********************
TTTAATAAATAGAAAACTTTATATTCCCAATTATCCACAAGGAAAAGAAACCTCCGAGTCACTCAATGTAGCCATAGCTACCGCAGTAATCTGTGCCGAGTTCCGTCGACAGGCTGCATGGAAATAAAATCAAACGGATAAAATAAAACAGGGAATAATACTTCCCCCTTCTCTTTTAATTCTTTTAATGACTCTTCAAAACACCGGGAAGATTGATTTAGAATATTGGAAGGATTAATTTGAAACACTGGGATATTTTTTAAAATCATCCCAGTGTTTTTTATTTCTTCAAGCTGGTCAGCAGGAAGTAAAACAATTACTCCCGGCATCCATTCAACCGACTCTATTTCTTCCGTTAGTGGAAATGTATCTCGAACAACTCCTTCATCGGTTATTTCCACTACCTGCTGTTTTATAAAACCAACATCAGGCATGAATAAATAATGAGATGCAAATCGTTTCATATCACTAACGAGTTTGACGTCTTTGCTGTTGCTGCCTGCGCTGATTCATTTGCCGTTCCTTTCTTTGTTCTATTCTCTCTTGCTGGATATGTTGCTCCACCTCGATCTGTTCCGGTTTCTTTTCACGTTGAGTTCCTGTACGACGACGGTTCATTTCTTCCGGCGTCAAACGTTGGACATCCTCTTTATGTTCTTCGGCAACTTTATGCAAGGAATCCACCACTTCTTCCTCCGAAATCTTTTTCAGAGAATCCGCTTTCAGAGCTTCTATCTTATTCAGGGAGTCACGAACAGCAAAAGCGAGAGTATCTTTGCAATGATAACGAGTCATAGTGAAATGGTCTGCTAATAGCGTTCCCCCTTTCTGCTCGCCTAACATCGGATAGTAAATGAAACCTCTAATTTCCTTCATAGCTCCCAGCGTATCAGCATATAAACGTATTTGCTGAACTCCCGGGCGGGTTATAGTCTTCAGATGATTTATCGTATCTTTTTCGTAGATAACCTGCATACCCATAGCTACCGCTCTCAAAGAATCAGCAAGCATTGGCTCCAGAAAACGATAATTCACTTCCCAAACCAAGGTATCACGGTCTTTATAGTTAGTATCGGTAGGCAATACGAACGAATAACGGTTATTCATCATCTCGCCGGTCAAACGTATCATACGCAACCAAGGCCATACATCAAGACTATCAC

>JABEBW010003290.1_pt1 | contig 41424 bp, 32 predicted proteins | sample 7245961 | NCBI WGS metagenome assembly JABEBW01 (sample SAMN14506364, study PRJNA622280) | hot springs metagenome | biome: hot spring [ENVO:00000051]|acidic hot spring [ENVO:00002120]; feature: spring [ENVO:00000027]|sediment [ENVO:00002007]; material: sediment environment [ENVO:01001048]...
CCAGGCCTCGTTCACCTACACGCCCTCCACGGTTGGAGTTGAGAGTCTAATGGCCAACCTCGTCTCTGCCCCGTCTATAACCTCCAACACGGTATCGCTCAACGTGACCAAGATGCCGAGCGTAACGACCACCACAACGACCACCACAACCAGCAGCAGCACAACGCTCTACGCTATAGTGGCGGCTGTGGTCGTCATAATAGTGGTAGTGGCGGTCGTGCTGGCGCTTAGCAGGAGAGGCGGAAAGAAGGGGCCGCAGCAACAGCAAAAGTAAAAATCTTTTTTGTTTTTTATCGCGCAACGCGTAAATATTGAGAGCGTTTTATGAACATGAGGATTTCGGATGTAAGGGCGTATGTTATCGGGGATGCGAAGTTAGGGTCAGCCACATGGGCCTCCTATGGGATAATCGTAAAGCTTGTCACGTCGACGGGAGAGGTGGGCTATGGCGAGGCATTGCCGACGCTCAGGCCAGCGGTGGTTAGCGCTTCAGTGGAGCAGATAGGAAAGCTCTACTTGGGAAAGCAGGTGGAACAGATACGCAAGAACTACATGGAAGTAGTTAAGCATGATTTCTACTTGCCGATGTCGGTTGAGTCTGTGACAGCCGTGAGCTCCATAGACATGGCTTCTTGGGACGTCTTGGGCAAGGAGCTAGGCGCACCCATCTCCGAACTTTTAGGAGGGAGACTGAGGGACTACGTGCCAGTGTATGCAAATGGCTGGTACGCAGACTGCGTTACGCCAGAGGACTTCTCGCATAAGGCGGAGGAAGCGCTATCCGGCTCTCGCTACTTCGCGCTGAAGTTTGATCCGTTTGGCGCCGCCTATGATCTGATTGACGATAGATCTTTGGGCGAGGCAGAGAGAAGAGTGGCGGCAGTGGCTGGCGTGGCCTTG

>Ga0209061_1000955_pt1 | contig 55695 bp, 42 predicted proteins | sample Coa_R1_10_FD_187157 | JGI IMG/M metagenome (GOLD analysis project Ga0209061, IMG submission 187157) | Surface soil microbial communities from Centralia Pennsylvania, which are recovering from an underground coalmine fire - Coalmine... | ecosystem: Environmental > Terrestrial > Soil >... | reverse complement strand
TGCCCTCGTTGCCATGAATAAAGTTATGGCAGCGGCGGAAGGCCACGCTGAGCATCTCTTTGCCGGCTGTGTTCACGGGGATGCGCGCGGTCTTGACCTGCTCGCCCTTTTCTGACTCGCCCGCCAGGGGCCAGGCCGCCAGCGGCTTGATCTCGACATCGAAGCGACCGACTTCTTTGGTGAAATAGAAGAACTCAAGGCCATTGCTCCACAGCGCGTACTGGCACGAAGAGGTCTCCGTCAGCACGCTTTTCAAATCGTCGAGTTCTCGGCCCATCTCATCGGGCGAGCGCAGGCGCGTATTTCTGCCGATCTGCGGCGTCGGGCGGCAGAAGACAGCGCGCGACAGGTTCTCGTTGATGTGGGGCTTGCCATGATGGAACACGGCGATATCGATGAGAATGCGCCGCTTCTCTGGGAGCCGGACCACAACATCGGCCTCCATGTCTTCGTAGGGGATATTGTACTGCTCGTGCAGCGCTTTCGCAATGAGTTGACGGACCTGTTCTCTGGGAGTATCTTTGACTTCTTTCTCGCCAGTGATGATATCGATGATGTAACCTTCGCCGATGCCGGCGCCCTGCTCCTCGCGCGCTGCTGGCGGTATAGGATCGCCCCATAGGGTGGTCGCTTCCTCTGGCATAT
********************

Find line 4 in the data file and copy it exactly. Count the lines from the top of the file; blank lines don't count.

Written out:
>Ga0209061_1000955_pt1 | contig 55695 bp, 42 predicted proteins | sample Coa_R1_10_FD_187157 | JGI IMG/M metagenome (GOLD analysis project Ga0209061, IMG submission 187157) | Surface soil microbial communities from Centralia Pennsylvania, which are recovering from an underground coalmine fire - Coalmine... | ecosystem: Environmental > Terrestrial > Soil >... | reverse complement strand